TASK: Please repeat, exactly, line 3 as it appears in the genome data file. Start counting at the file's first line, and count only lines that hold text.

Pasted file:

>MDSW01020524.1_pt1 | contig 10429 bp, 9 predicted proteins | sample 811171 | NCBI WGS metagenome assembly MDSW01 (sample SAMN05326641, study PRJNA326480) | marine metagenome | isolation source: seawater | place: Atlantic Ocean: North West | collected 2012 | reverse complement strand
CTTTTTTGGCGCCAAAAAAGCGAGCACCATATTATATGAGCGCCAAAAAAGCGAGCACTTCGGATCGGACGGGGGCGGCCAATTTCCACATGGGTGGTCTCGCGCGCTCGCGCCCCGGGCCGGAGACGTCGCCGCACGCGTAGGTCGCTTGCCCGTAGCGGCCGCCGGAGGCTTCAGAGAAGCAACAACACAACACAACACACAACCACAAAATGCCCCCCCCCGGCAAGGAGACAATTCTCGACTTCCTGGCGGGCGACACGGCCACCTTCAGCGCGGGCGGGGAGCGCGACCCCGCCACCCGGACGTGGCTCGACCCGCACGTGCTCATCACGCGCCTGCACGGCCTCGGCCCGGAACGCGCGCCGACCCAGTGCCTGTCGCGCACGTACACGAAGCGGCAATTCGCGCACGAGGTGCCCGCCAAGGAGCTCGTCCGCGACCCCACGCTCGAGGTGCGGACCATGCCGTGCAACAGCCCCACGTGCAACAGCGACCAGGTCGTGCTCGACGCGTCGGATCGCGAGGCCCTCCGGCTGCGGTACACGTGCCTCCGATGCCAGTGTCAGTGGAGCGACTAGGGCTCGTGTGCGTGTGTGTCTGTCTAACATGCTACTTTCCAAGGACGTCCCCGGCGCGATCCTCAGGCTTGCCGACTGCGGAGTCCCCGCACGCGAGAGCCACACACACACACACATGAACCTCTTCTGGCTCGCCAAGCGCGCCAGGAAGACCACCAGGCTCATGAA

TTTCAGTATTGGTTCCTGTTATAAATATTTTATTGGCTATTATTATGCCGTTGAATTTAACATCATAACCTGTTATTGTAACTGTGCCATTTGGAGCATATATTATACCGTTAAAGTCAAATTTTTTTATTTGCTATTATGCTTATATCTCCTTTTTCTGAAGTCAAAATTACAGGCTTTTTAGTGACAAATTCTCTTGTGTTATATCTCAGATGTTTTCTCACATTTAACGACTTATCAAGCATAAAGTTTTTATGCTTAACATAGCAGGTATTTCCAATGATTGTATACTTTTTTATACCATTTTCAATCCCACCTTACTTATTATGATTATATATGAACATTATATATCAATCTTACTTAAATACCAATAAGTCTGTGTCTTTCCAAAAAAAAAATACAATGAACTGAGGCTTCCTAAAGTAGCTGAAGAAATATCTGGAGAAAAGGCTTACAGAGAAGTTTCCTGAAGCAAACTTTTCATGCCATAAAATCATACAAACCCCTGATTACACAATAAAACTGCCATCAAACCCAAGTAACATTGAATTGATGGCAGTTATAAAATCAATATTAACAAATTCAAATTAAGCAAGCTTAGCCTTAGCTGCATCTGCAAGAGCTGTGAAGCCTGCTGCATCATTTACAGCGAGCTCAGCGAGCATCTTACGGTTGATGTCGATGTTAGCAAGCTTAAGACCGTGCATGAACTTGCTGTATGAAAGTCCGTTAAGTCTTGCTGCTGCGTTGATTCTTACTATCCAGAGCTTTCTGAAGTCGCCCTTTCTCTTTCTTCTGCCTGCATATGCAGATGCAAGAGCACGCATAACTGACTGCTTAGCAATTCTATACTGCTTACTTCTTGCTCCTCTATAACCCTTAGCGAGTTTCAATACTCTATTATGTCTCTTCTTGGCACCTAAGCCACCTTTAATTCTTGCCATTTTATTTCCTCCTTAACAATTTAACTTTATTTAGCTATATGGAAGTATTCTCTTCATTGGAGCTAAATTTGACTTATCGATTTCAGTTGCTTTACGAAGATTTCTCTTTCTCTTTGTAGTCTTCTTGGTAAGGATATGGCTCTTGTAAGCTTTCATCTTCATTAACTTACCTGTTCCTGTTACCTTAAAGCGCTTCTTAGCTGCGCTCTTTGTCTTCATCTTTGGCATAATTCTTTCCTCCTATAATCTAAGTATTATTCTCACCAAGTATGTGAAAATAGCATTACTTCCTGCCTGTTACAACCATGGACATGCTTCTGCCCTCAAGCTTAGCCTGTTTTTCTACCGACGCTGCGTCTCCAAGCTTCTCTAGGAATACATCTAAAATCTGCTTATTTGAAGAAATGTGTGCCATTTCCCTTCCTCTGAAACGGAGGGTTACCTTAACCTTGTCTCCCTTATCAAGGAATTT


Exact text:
TTTCAGTATTGGTTCCTGTTATAAATATTTTATTGGCTATTATTATGCCGTTGAATTTAACATCATAACCTGTTATTGTAACTGTGCCATTTGGAGCATATATTATACCGTTAAAGTCAAATTTTTTTATTTGCTATTATGCTTATATCTCCTTTTTCTGAAGTCAAAATTACAGGCTTTTTAGTGACAAATTCTCTTGTGTTATATCTCAGATGTTTTCTCACATTTAACGACTTATCAAGCATAAAGTTTTTATGCTTAACATAGCAGGTATTTCCAATGATTGTATACTTTTTTATACCATTTTCAATCCCACCTTACTTATTATGATTATATATGAACATTATATATCAATCTTACTTAAATACCAATAAGTCTGTGTCTTTCCAAAAAAAAAATACAATGAACTGAGGCTTCCTAAAGTAGCTGAAGAAATATCTGGAGAAAAGGCTTACAGAGAAGTTTCCTGAAGCAAACTTTTCATGCCATAAAATCATACAAACCCCTGATTACACAATAAAACTGCCATCAAACCCAAGTAACATTGAATTGATGGCAGTTATAAAATCAATATTAACAAATTCAAATTAAGCAAGCTTAGCCTTAGCTGCATCTGCAAGAGCTGTGAAGCCTGCTGCATCATTTACAGCGAGCTCAGCGAGCATCTTACGGTTGATGTCGATGTTAGCAAGCTTAAGACCGTGCATGAACTTGCTGTATGAAAGTCCGTTAAGTCTTGCTGCTGCGTTGATTCTTACTATCCAGAGCTTTCTGAAGTCGCCCTTTCTCTTTCTTCTGCCTGCATATGCAGATGCAAGAGCACGCATAACTGACTGCTTAGCAATTCTATACTGCTTACTTCTTGCTCCTCTATAACCCTTAGCGAGTTTCAATACTCTATTATGTCTCTTCTTGGCACCTAAGCCACCTTTAATTCTTGCCATTTTATTTCCTCCTTAACAATTTAACTTTATTTAGCTATATGGAAGTATTCTCTTCATTGGAGCTAAATTTGACTTATCGATTTCAGTTGCTTTACGAAGATTTCTCTTTCTCTTTGTAGTCTTCTTGGTAAGGATATGGCTCTTGTAAGCTTTCATCTTCATTAACTTACCTGTTCCTGTTACCTTAAAGCGCTTCTTAGCTGCGCTCTTTGTCTTCATCTTTGGCATAATTCTTTCCTCCTATAATCTAAGTATTATTCTCACCAAGTATGTGAAAATAGCATTACTTCCTGCCTGTTACAACCATGGACATGCTTCTGCCCTCAAGCTTAGCCTGTTTTTCTACCGACGCTGCGTCTCCAAGCTTCTCTAGGAATACATCTAAAATCTGCTTATTTGAAGAAATGTGTGCCATTTCCCTTCCTCTGAAACGGAGGGTTACCTTAACCTTGTCTCCCTTATCAAGGAATTT